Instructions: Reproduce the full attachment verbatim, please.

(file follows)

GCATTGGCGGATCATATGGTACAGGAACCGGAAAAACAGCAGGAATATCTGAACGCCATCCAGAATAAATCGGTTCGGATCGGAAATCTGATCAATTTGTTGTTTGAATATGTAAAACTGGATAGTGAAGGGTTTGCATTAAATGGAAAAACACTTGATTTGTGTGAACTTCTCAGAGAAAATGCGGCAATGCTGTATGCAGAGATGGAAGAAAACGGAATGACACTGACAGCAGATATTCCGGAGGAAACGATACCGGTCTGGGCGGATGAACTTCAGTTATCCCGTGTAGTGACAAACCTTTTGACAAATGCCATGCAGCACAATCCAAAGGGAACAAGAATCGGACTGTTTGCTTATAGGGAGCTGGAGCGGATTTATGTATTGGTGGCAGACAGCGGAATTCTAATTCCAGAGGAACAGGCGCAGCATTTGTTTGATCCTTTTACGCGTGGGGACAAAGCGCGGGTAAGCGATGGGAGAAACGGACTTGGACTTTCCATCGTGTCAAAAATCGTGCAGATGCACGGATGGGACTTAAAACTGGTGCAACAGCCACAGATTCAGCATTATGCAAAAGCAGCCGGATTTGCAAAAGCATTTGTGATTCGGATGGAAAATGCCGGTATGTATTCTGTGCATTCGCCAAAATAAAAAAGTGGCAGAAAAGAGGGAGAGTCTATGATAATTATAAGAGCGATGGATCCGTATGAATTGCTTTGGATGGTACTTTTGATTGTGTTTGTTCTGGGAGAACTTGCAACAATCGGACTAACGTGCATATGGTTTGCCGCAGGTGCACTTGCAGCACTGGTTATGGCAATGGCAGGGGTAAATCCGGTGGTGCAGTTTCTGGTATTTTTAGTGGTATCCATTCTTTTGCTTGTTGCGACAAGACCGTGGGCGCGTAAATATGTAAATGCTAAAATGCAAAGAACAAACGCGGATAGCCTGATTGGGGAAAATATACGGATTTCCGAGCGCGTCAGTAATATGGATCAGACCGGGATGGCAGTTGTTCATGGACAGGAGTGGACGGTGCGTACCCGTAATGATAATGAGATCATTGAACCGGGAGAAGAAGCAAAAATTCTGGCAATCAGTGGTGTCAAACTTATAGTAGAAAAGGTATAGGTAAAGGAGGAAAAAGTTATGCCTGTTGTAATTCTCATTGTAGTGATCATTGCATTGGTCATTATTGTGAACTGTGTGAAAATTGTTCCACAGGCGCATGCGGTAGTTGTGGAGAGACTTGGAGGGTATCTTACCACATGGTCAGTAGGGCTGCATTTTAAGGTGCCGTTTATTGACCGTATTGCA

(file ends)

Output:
GCATTGGCGGATCATATGGTACAGGAACCGGAAAAACAGCAGGAATATCTGAACGCCATCCAGAATAAATCGGTTCGGATCGGAAATCTGATCAATTTGTTGTTTGAATATGTAAAACTGGATAGTGAAGGGTTTGCATTAAATGGAAAAACACTTGATTTGTGTGAACTTCTCAGAGAAAATGCGGCAATGCTGTATGCAGAGATGGAAGAAAACGGAATGACACTGACAGCAGATATTCCGGAGGAAACGATACCGGTCTGGGCGGATGAACTTCAGTTATCCCGTGTAGTGACAAACCTTTTGACAAATGCCATGCAGCACAATCCAAAGGGAACAAGAATCGGACTGTTTGCTTATAGGGAGCTGGAGCGGATTTATGTATTGGTGGCAGACAGCGGAATTCTAATTCCAGAGGAACAGGCGCAGCATTTGTTTGATCCTTTTACGCGTGGGGACAAAGCGCGGGTAAGCGATGGGAGAAACGGACTTGGACTTTCCATCGTGTCAAAAATCGTGCAGATGCACGGATGGGACTTAAAACTGGTGCAACAGCCACAGATTCAGCATTATGCAAAAGCAGCCGGATTTGCAAAAGCATTTGTGATTCGGATGGAAAATGCCGGTATGTATTCTGTGCATTCGCCAAAATAAAAAAGTGGCAGAAAAGAGGGAGAGTCTATGATAATTATAAGAGCGATGGATCCGTATGAATTGCTTTGGATGGTACTTTTGATTGTGTTTGTTCTGGGAGAACTTGCAACAATCGGACTAACGTGCATATGGTTTGCCGCAGGTGCACTTGCAGCACTGGTTATGGCAATGGCAGGGGTAAATCCGGTGGTGCAGTTTCTGGTATTTTTAGTGGTATCCATTCTTTTGCTTGTTGCGACAAGACCGTGGGCGCGTAAATATGTAAATGCTAAAATGCAAAGAACAAACGCGGATAGCCTGATTGGGGAAAATATACGGATTTCCGAGCGCGTCAGTAATATGGATCAGACCGGGATGGCAGTTGTTCATGGACAGGAGTGGACGGTGCGTACCCGTAATGATAATGAGATCATTGAACCGGGAGAAGAAGCAAAAATTCTGGCAATCAGTGGTGTCAAACTTATAGTAGAAAAGGTATAGGTAAAGGAGGAAAAAGTTATGCCTGTTGTAATTCTCATTGTAGTGATCATTGCATTGGTCATTATTGTGAACTGTGTGAAAATTGTTCCACAGGCGCATGCGGTAGTTGTGGAGAGACTTGGAGGGTATCTTACCACATGGTCAGTAGGGCTGCATTTTAAGGTGCCGTTTATTGACCGTATTGCA